Estimating the risk of solid organ malignancy in patients undergoing routine computed tomography scans after endovascular aneurysm repair.

Raghu Motaganahalli, Angela Martin, Bee Jay Feliciano, Michael Murphy, James Slaven, Michael Dalsing

Research output: Contribution to journalArticle

24 Citations (Scopus)

Abstract

Computed tomography (CT) scans are routinely used for graft surveillance in patients who have had endovascular repair (EVAR) of an abdominal aortic aneurysm. There is a growing concern for cancers associated with inadvertent use of CT scans. We report the estimated risk of radiation associated solid organ malignancy caused by routine surveillance CT after EVAR using the Biological Effects of Ionizing Radiation (BEIR VII) model created by U.S. National Institute of Science and National Research Council. Our study estimated the excess relative risk (ERR) of a patient acquiring a solid organ malignancy secondary to radiation exposure from postoperative EVAR surveillance CT imaging. The radiation dose was calculated in sieverts (Sv). The ERR of solid organ malignancy, as given by the BEIR VII model, is = β(s) D exp {γe*} (a/60)(η), where β(s), γ, and η are data-derived parameters, e is age at exposure, and e* = (e-30)/10 for e < 30 and zero for e ≥ 30, a is attained age, and D is dose in sieverts. Dose-weighted ERRs were calculated to allow a comparison of malignancy risk when using a CT at all time points (model 1: 0, 1, 6, 12, and 18 months, 2, 3, and 4 years, and yearly thereafter) vs replacing the CT scan with two other models (model 2: CT once in 3 years) and (model 3: CT once in 5 years). The risk was stratified by age groups, sex, and use of two different radiation doses (15 or 31 mSv) per CT scan. Statistical analysis used the paired t test. There were significant differences between the ERR of solid organ malignancy in those patients who would undergo surveillance CTs at all time points vs those whose surveillance consisted of alternative modalities at some time points (P < .0001). The cumulative ERR of cancer from radiation was higher in those exposed to contrast-enhanced CT scans, younger people, with highest in the group aged 50 to 55 years (ERR, 0.43), and lowest in patients aged ≥ 80 years (ERR, 0.10). Patients undergoing routine CT scans for postoperative surveillance after EVAR are at risk for acquiring new solid organ malignancy due to radiation exposure. The risk is higher in young patients, women, and those exposed to multiple contrast-enhanced CT scans. Our analysis questions the need for routine surveillance CT scans after EVAR in the absence of endoleaks or a change in aneurysm morphology, based on an increased malignancy risk.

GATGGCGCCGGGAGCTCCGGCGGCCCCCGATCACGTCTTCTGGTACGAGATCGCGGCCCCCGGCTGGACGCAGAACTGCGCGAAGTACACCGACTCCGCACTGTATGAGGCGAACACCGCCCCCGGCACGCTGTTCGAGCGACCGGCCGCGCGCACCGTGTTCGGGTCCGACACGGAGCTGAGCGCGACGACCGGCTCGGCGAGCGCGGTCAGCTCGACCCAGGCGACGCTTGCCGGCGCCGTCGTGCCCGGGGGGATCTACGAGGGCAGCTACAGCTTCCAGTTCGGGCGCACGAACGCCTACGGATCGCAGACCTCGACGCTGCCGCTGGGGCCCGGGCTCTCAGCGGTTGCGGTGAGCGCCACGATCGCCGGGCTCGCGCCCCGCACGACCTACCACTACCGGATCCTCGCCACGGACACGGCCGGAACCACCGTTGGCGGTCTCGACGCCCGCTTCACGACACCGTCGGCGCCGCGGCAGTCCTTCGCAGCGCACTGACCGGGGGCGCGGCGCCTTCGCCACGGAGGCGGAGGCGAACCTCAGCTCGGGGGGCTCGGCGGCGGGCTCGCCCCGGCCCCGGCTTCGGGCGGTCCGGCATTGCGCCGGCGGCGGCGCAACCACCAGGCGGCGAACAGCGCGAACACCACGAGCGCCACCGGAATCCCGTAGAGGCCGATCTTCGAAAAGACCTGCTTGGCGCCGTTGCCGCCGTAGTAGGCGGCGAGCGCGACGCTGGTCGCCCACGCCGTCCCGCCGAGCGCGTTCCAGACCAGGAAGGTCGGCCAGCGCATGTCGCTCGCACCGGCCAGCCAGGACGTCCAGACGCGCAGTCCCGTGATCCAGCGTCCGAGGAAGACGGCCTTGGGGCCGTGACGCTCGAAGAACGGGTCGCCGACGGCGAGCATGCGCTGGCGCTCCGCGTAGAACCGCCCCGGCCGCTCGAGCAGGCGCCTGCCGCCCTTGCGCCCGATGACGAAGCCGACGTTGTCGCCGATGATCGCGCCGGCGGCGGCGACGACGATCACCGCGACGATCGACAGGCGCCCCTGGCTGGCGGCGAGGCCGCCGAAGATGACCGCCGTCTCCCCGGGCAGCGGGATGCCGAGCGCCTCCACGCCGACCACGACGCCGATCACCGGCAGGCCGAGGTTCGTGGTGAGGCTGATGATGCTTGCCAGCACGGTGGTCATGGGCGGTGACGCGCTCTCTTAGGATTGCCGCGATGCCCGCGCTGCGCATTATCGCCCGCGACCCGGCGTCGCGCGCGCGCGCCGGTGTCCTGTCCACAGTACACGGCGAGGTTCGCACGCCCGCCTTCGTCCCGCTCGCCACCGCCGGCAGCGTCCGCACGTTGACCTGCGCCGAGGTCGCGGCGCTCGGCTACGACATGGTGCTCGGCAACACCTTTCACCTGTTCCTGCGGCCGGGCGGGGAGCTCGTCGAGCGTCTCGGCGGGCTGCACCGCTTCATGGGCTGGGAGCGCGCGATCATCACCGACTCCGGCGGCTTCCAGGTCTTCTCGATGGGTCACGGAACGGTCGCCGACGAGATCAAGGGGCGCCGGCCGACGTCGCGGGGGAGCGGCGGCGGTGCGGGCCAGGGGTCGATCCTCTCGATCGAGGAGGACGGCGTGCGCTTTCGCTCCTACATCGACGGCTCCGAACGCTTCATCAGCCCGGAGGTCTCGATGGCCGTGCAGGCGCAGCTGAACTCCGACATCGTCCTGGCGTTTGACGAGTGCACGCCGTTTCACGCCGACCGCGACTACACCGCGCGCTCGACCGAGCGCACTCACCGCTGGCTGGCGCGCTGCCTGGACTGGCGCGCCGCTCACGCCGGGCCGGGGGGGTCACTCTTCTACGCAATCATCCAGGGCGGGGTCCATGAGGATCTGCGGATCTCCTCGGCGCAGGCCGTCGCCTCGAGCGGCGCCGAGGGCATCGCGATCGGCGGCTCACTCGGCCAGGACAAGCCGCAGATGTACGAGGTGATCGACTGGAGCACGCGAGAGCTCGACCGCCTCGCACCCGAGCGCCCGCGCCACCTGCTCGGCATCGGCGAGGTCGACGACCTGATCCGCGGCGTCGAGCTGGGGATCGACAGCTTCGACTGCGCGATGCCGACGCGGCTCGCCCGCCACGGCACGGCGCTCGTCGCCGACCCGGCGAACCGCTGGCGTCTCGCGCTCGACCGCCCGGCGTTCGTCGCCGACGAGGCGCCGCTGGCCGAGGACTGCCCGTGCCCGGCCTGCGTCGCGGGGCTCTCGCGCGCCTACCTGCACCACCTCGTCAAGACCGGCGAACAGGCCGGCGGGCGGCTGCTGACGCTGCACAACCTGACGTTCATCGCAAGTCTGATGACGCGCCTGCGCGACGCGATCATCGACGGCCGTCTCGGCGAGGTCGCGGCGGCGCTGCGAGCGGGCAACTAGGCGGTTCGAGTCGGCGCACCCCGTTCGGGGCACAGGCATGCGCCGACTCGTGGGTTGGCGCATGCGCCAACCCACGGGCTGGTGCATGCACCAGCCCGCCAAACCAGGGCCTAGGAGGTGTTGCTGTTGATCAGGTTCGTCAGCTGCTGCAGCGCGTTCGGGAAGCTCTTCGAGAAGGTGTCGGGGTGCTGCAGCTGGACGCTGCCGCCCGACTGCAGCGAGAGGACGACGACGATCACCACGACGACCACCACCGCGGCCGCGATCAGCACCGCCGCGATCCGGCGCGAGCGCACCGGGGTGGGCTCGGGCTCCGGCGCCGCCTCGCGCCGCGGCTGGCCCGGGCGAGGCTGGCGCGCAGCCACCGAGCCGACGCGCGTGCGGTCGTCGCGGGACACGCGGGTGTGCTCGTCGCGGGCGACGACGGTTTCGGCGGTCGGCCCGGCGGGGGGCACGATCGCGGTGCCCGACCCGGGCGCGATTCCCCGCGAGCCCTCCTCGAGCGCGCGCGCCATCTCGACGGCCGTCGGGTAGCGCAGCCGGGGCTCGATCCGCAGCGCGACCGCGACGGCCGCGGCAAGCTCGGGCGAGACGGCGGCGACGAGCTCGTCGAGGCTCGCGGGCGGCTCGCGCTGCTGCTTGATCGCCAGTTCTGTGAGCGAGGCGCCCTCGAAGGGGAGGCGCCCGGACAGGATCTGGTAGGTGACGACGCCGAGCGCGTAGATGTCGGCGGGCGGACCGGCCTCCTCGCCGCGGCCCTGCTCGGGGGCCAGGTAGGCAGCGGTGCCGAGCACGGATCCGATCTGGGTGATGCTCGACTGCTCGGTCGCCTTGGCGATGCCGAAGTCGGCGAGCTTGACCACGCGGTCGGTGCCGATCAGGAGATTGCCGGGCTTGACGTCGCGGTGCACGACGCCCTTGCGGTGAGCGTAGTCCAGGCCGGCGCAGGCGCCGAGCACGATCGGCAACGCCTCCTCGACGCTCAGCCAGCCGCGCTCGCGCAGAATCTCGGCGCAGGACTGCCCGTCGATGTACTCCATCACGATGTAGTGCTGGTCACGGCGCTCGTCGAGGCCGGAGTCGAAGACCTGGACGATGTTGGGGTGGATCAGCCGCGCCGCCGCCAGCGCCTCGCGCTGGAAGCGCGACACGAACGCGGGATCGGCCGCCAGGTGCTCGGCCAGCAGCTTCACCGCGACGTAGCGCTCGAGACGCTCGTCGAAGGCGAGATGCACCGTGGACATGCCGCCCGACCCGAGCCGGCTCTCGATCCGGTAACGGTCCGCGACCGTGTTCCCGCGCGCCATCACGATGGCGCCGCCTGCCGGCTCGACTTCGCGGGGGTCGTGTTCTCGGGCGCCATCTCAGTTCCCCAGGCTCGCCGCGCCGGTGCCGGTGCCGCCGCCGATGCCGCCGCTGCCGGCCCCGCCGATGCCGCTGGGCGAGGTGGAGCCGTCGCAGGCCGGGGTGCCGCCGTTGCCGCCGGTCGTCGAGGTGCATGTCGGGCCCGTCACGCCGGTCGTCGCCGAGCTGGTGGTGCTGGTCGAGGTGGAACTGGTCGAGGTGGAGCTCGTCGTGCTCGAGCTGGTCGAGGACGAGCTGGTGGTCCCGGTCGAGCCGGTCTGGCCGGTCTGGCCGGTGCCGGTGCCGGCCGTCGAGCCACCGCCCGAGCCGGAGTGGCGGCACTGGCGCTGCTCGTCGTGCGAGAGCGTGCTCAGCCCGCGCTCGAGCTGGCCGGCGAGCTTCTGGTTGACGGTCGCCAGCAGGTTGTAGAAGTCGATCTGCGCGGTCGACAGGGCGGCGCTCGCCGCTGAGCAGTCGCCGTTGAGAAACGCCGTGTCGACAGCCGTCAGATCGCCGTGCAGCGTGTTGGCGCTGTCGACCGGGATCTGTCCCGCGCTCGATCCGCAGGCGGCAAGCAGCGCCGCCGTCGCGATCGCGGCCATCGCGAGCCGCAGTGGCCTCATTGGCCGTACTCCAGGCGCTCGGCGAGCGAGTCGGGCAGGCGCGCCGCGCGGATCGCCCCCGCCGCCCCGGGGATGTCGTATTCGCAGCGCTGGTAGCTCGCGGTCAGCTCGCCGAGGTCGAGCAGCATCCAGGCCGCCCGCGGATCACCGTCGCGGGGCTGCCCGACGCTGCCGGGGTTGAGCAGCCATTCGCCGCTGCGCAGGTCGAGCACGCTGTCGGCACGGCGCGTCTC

Original languageEnglish (US)
Pages (from-to)929-937
Number of pages9
JournalJournal of Vascular Surgery
Volume56
Issue number4
StatePublished - 2012

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Aneurysm
Tomography
Neoplasms
Radiation
Endoleak
Abdominal Aortic Aneurysm
Ionizing Radiation
Age Groups
Transplants

ASJC Scopus subject areas